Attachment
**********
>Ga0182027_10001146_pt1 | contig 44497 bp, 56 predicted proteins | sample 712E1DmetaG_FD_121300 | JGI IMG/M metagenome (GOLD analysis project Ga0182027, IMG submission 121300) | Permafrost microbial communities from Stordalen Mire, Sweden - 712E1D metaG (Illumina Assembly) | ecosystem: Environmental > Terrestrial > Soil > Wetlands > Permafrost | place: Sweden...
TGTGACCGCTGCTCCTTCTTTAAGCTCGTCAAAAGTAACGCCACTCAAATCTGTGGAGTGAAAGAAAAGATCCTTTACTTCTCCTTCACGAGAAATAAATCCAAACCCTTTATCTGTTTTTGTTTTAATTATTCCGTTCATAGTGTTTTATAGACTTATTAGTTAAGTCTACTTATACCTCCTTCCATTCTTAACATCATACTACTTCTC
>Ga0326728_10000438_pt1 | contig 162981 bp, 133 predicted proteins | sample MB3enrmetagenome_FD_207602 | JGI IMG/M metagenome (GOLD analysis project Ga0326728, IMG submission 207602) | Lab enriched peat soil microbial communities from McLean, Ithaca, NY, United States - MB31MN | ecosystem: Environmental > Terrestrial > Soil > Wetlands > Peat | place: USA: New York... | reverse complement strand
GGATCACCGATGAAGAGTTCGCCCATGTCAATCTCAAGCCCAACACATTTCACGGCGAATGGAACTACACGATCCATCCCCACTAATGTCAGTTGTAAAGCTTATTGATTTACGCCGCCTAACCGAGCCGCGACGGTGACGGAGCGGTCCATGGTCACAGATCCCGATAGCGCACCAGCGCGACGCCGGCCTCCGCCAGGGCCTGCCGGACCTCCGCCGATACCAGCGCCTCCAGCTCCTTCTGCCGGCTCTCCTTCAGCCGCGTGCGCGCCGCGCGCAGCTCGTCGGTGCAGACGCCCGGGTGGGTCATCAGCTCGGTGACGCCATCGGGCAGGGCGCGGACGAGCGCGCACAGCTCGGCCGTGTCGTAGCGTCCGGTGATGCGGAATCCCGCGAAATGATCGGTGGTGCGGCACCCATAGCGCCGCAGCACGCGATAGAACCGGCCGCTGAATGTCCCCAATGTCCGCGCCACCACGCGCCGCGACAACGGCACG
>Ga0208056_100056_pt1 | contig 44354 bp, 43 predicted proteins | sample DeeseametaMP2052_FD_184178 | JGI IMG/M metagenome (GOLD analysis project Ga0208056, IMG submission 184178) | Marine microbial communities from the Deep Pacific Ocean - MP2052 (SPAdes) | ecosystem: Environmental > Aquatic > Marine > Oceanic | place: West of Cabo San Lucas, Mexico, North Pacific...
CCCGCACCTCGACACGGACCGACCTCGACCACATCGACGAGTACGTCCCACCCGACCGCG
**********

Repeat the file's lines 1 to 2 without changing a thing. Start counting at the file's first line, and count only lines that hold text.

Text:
>Ga0182027_10001146_pt1 | contig 44497 bp, 56 predicted proteins | sample 712E1DmetaG_FD_121300 | JGI IMG/M metagenome (GOLD analysis project Ga0182027, IMG submission 121300) | Permafrost microbial communities from Stordalen Mire, Sweden - 712E1D metaG (Illumina Assembly) | ecosystem: Environmental > Terrestrial > Soil > Wetlands > Permafrost | place: Sweden...
TGTGACCGCTGCTCCTTCTTTAAGCTCGTCAAAAGTAACGCCACTCAAATCTGTGGAGTGAAAGAAAAGATCCTTTACTTCTCCTTCACGAGAAATAAATCCAAACCCTTTATCTGTTTTTGTTTTAATTATTCCGTTCATAGTGTTTTATAGACTTATTAGTTAAGTCTACTTATACCTCCTTCCATTCTTAACATCATACTACTTCTC